And some businesses are taking matters into their own hands even in countries where fees are far lower. In the UK last year, Amazon threatened to ban UK-issued Visa cards due to excessive fees.
Customers will help drive adoption as businesses innovate to beat the downturn
We may or may not see a serious economic downturn in 2023. Nonetheless, the challenges facing many online businesses are real — from increased competition, to supply chain issues and ongoing challenges with inflation. At the same time, consumers are concerned about an economic downturn. In fact, many are already paying down debt.
At up to 80% cheaper than traditional payment processing, open banking payments offer a number of compelling advantages for online businesses and customers alike. These include vastly cheaper costs per transaction, lower fraud, and a smoother payment experience.
Businesses that are operating in a competitive market, with low margins, or coming under pressure from supply chain issues or inflation, can save thousands of dollars or more each year by offering low-cost and secure payments. And Pay by Bank also benefits consumers who are thinking critically about debt in a time of economic uncertainty. This combination of demand and supply-side pressures working in tandem can drive a rapid adoption cycle.
And last but not least, new open banking products are launching
A great deal of work has already gone on behind the scenes as incumbents and startups have begun to build open banking-powered products in lending, personal finance, payments, and more. In fact, hundreds — or even thousands — of fintechs and millions of Americans are already using data-sharing technologies.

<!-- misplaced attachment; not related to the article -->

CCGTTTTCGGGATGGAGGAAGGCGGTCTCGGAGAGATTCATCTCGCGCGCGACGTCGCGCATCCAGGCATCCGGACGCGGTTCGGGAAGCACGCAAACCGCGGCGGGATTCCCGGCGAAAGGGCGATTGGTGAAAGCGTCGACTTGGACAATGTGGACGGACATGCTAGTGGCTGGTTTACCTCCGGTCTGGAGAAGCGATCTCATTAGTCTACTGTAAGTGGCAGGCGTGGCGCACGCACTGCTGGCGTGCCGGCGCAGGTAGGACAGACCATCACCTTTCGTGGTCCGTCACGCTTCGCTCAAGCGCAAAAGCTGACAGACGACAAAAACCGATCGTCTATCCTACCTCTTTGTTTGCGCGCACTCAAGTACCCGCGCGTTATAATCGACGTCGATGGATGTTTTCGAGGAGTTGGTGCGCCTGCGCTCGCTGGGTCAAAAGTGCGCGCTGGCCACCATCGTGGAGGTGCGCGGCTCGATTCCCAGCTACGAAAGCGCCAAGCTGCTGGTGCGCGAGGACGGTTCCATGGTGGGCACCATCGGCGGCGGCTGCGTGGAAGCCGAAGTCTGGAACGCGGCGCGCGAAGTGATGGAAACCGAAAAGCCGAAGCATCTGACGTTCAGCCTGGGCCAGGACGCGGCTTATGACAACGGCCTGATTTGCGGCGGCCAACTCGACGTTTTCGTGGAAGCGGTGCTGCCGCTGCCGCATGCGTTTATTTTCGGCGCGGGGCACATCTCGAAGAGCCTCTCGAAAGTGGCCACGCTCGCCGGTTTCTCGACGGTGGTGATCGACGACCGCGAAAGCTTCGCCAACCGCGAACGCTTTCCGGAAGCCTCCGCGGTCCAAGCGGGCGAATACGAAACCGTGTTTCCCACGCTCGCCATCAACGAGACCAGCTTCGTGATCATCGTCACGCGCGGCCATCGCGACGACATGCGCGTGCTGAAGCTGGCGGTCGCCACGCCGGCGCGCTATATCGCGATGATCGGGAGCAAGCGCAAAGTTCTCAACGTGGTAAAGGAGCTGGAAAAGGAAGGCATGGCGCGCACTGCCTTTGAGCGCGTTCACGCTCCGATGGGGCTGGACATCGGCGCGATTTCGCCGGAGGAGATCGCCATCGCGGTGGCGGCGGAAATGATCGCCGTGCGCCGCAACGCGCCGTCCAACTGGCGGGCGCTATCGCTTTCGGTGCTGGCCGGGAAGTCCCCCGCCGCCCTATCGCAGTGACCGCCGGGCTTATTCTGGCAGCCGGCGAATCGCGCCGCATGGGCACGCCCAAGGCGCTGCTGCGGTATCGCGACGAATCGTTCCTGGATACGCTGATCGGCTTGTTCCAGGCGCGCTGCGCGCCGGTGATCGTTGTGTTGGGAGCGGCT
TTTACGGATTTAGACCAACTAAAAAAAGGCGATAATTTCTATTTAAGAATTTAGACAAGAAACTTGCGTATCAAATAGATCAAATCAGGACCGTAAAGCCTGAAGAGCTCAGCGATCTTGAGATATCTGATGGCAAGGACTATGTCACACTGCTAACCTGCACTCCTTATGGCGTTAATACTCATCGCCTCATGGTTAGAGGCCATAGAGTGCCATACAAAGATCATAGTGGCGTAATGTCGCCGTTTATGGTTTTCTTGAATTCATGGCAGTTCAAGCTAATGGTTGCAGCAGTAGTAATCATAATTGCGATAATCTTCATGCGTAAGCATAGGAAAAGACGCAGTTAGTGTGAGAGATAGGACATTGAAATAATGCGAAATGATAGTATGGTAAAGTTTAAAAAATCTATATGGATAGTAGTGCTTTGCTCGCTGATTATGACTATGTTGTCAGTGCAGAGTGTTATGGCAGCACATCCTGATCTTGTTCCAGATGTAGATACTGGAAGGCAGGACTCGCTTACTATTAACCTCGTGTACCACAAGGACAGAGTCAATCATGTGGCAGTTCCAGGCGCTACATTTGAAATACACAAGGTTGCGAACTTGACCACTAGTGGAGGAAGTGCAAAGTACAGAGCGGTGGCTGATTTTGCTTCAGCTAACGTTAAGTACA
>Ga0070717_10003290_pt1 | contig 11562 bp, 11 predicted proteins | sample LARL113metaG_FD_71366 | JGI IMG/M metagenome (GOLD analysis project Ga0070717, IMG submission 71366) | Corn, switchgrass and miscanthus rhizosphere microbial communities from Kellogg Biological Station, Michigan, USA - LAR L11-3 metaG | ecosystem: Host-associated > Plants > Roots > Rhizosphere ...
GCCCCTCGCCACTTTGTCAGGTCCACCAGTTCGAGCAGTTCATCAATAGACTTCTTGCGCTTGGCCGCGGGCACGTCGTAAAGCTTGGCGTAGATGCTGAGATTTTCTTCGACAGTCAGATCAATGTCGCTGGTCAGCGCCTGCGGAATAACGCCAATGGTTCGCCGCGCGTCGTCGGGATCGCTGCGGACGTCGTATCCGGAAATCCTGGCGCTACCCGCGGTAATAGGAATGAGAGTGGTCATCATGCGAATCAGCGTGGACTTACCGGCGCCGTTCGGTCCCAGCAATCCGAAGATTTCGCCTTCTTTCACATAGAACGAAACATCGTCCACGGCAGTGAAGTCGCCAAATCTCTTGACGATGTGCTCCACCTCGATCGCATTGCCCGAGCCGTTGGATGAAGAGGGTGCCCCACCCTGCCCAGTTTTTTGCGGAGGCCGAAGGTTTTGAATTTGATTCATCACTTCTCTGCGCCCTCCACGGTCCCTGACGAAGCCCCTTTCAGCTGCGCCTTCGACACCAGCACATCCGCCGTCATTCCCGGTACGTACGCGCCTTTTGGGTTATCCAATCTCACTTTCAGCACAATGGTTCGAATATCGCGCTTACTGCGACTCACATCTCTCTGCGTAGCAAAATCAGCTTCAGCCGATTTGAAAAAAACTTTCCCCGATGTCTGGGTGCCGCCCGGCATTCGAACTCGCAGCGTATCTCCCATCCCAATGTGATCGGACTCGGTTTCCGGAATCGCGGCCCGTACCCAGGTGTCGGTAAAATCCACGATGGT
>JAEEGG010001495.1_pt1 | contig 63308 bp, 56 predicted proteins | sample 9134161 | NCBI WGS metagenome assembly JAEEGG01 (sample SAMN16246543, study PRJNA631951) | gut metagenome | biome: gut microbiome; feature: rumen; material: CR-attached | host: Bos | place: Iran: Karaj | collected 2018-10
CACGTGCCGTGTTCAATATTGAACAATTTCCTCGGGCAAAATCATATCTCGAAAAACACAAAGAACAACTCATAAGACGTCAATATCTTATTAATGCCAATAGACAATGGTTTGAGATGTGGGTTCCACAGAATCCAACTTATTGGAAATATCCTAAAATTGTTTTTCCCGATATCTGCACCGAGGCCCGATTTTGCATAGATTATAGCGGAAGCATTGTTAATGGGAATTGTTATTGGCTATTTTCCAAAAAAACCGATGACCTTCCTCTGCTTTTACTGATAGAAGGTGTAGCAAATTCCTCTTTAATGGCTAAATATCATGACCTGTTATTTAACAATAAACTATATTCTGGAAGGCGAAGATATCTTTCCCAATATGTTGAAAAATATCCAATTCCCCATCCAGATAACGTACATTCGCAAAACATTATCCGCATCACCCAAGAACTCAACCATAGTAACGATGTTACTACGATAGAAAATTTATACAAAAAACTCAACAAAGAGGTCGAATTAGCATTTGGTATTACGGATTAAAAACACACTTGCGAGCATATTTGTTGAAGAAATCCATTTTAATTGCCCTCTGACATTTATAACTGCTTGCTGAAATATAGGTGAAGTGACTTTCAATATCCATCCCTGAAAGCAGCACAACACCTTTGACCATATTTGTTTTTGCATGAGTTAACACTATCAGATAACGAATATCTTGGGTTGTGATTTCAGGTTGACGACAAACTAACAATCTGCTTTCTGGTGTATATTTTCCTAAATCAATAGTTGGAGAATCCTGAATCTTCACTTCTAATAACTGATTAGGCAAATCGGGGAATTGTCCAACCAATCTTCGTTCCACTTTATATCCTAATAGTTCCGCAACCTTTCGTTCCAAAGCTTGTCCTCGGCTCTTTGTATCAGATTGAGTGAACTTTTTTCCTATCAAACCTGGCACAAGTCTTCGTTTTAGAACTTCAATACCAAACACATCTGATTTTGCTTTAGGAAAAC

But we are still at the beginning of the adoption curve, and many more fintechs will launch and come online in 2023. In terms of open banking payments, solutions such as Link Money are already allowing customers to seamlessly pay from their bank account from thousands of US banks.
Yes, 2023 could be a breakout year for open banking payments in the U.S.
Financial data has long been locked down and inaccessible. And this has led to a lack of innovation from businesses and poorer outcomes for consumers. Nonetheless, much of the groundwork for a thriving open banking ecosystem has already been laid, and just a couple of catalysts falling into place could unleash an accelerated adoption rate over the next year.
In particular, as regulatory signals strengthen, investment will accelerate. New open banking payment products and services will spring up more quickly, and businesses will offer these options to better-informed, debt-wary consumers at a faster rate. And as consumers benefit from greater security and convenience, demand for pay-by-bank will grow, leading to more merchants offering this payment option. With just a little push in the right direction, open banking payments will become a standard payment method offered at the checkout alongside traditional incumbents such as credit cards and digital wallets.